In Austria a distinction has to be made between the police and judicial authorities with respect to law enforcement authorities. In general the police, who are subordinate to the respective public prosecutor, are, as the law enforcement authority, responsible for the investigation and prosecution of crimes. This also concerns business crimes. After obtaining permission from a court the public prosecutor may take special investigation measures such as house searches (raids), opening of accounts or telephone tapping, and these measures are usually carried out by the police. Law enforcement authorities in corporate criminal proceedings have the same powers as the law enforcement authorities prosecuting other crimes.
After the investigation procedure has been completed, the public prosecution decides whether, based on the results of the investigation, to press charges against the defendant or whether proceedings should be discontinued.
The Central Public Prosecution for the Enforcement of Business Crimes and Corruption (WKStA) is a special prosecution authority that was established in 2011 due to the increasing number and complexity of business crimes. It is in charge of prosecuting all Austrian business crimes involving sums exceeding a certain amount.
A special feature of Austrian criminal law is the reporting obligations of the public prosecutors. The public prosecutor must report crimes to its superior high public prosecutor’s office if there is an overriding public interest resulting from the significance of the crime or the suspect. If the importance of the crime is not restricted to the locality, the high public prosecutor’s office has to submit another report on the planned procedure to the Federal Ministry of Justice. Thus the reporting chain can range from the investigating or prosecuting public prosecutor to the Federal Ministry of Justice. Corresponding to the reporting obligation of public prosecutors to higher authorities these higher authorities have the right to issue instructions to subordinate public prosecutors. As there are fears that political authorities might influence pending criminal proceedings – be it merely by assumptions on the part of the prosecutors – sometimes heated controversies on this issue occur in Austria. Shortly after taking office in 2013, the acting Federal Minister of Justice supported the abolition of the right to issue instructions to subordinate prosecutors. A commission of experts has been set up to make a proposal concerning each single case that is reported to the Minister. The Minister follows the proposal of the board of experts, even though he or she is not legally obliged to.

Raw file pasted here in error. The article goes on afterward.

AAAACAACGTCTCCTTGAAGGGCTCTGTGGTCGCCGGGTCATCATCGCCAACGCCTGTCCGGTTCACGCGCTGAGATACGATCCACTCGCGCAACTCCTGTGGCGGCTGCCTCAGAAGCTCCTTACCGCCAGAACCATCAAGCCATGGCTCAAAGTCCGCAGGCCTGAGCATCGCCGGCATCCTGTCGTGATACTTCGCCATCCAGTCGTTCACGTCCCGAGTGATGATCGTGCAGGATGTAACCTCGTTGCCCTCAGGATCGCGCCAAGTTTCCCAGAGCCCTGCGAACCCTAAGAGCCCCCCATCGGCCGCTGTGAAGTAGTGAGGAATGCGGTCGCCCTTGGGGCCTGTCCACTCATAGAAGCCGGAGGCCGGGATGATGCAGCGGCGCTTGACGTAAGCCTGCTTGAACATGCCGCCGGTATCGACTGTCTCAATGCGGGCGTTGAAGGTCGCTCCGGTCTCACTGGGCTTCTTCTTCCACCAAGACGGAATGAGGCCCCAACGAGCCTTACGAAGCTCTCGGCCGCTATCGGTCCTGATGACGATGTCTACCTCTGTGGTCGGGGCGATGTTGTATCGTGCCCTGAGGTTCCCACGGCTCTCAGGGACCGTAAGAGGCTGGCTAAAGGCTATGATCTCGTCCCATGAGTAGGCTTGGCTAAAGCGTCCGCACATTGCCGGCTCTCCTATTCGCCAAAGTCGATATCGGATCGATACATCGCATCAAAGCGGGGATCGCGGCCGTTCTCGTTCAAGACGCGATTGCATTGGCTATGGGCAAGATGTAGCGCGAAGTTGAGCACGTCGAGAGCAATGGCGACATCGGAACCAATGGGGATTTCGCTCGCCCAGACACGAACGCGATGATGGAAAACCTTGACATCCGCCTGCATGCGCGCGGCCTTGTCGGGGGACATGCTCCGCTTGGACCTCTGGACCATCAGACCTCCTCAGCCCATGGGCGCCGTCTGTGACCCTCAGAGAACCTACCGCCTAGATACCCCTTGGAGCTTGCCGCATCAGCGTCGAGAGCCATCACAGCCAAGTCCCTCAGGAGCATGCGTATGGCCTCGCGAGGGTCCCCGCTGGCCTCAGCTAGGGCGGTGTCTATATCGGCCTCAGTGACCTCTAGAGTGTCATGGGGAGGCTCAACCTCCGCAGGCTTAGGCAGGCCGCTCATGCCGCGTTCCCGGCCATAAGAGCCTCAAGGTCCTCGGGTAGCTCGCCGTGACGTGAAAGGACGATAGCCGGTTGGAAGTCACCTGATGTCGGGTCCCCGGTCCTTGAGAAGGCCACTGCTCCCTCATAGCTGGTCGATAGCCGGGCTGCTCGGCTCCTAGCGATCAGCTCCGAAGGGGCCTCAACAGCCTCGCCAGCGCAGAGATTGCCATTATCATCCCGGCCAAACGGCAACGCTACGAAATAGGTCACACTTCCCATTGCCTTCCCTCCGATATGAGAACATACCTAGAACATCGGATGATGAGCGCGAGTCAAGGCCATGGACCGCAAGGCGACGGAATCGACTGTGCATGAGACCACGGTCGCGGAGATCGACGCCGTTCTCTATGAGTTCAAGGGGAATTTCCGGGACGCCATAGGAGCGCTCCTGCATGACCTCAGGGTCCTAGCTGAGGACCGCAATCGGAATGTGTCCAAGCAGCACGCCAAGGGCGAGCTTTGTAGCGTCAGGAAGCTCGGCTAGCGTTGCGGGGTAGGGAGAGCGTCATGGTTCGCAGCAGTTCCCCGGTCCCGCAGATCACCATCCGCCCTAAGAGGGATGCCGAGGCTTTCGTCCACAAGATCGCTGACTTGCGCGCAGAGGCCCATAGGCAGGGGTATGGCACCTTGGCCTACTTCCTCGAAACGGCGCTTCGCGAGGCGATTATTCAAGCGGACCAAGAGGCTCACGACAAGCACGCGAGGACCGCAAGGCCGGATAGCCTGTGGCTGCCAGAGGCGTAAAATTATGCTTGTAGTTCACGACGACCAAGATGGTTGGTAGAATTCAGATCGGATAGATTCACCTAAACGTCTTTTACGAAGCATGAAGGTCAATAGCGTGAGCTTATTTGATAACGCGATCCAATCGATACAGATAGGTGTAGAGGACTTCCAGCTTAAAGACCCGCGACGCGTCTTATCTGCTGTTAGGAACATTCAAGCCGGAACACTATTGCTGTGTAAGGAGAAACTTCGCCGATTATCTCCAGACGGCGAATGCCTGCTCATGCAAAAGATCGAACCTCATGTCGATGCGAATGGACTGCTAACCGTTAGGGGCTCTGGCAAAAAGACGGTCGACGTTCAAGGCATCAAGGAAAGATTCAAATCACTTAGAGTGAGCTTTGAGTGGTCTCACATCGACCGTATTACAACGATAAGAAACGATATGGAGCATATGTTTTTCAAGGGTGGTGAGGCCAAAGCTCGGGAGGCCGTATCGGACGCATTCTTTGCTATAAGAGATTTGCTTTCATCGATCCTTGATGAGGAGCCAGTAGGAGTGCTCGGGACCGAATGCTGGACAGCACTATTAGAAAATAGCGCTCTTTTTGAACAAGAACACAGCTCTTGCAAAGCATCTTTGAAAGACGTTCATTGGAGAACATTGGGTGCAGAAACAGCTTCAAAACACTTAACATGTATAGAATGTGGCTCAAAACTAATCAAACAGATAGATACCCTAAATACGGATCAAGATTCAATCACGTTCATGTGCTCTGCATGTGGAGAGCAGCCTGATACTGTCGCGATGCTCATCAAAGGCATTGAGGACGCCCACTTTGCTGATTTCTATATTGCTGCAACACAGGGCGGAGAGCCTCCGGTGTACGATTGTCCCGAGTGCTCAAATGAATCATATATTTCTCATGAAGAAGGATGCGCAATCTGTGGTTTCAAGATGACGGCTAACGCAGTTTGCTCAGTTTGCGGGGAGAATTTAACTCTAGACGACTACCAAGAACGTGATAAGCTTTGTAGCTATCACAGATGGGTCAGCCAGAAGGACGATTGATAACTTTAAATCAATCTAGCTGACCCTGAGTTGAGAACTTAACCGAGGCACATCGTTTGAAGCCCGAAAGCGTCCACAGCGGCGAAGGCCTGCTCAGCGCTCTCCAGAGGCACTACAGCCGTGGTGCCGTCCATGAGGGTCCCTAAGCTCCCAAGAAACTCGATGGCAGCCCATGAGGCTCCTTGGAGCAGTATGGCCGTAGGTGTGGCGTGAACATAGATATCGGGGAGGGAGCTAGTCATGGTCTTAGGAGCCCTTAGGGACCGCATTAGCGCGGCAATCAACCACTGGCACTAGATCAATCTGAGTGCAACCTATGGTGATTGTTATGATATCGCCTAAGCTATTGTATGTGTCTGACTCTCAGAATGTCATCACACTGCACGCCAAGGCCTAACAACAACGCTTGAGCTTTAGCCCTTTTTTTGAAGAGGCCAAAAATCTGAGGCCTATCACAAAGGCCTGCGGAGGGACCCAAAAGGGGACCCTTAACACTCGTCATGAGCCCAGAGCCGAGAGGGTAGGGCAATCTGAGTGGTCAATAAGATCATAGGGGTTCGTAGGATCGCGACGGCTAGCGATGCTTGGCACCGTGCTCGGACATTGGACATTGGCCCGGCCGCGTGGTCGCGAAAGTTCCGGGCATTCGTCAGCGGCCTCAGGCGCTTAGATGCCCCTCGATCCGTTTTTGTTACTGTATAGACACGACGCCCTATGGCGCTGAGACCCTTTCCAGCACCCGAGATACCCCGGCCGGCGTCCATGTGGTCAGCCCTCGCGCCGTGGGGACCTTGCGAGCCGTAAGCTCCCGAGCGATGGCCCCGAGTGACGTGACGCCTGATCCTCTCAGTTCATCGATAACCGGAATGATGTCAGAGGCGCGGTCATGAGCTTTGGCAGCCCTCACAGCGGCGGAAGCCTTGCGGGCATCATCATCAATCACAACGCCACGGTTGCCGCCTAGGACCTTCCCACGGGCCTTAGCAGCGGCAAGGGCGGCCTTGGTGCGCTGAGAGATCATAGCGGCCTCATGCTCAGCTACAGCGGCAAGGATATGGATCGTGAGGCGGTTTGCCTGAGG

Since the Austrian Code of Corporate Criminal Liability (VbVG) came into effect on 1 January 2006, companies and other legal entities can also be defendants in criminal proceedings and, like natural persons, be held liable and, if applicable, be convicted in nearly the same way. Depending on the conduct of the legal entity following the crime, the prosecutor is entitled to refrain from prosecuting if the prosecution seems unnecessary. Comprehensive cooperation with the prosecution and the installation (or adjustment) of an efficient surveillance system (for the future) can protect the legal entity, but never the natural person, from further prosecution.
In terms of corporate and business crimes, Austrian law does not provide for self-disclosure that would exempt the perpetrators from punishment, but it is possible for an offender or a legal entity that has committed or is responsible for a crime to show active ‘repentance’, which is precisely specified by law, after committing an offence with the result of exemption of punishment. The offender or the legal entity has to be willing to remedy the damage voluntarily even if only pressed by the victim, or at least to commit himself, herself or itself to compensating the damage without the law enforcement authorities becoming aware of the offender’s guilt.
Self-disclosure is very important in Austrian tax law. Taxpayers can often be exempted from quite substantial punishment by self-disclosure. The tax enforcement authorities in turn do not have to lead (lengthy) investigation procedures; however self-disclosure only exempts offenders from punishment under circumstances that are strictly specified by law.
Self-disclosure in financial criminal law only exempts offenders from punishment if it occurs before an offence has been discovered or before the first prosecution measures against the self-disclosing person or business have been taken. In the case of an ongoing audit, self-disclosure has to take place when the audit starts. If, due to inaccurate self-disclosure, exemption from punishment is denied, it may have an impact on the calculation of the penalty to be imposed.
In addition, within the scope of self-disclosure the misconduct, as well as all relevant circumstances that are important for the determination of the evaded amount or the tax loss, has to be disclosed. If the self-disclosure is inaccurate to the extent that not all the relevant facts are disclosed, it will not exempt tax evaders from punishment. Moreover, the amount due must be paid within a month. It is also possible to apply for payment in instalments over a maximum of two years.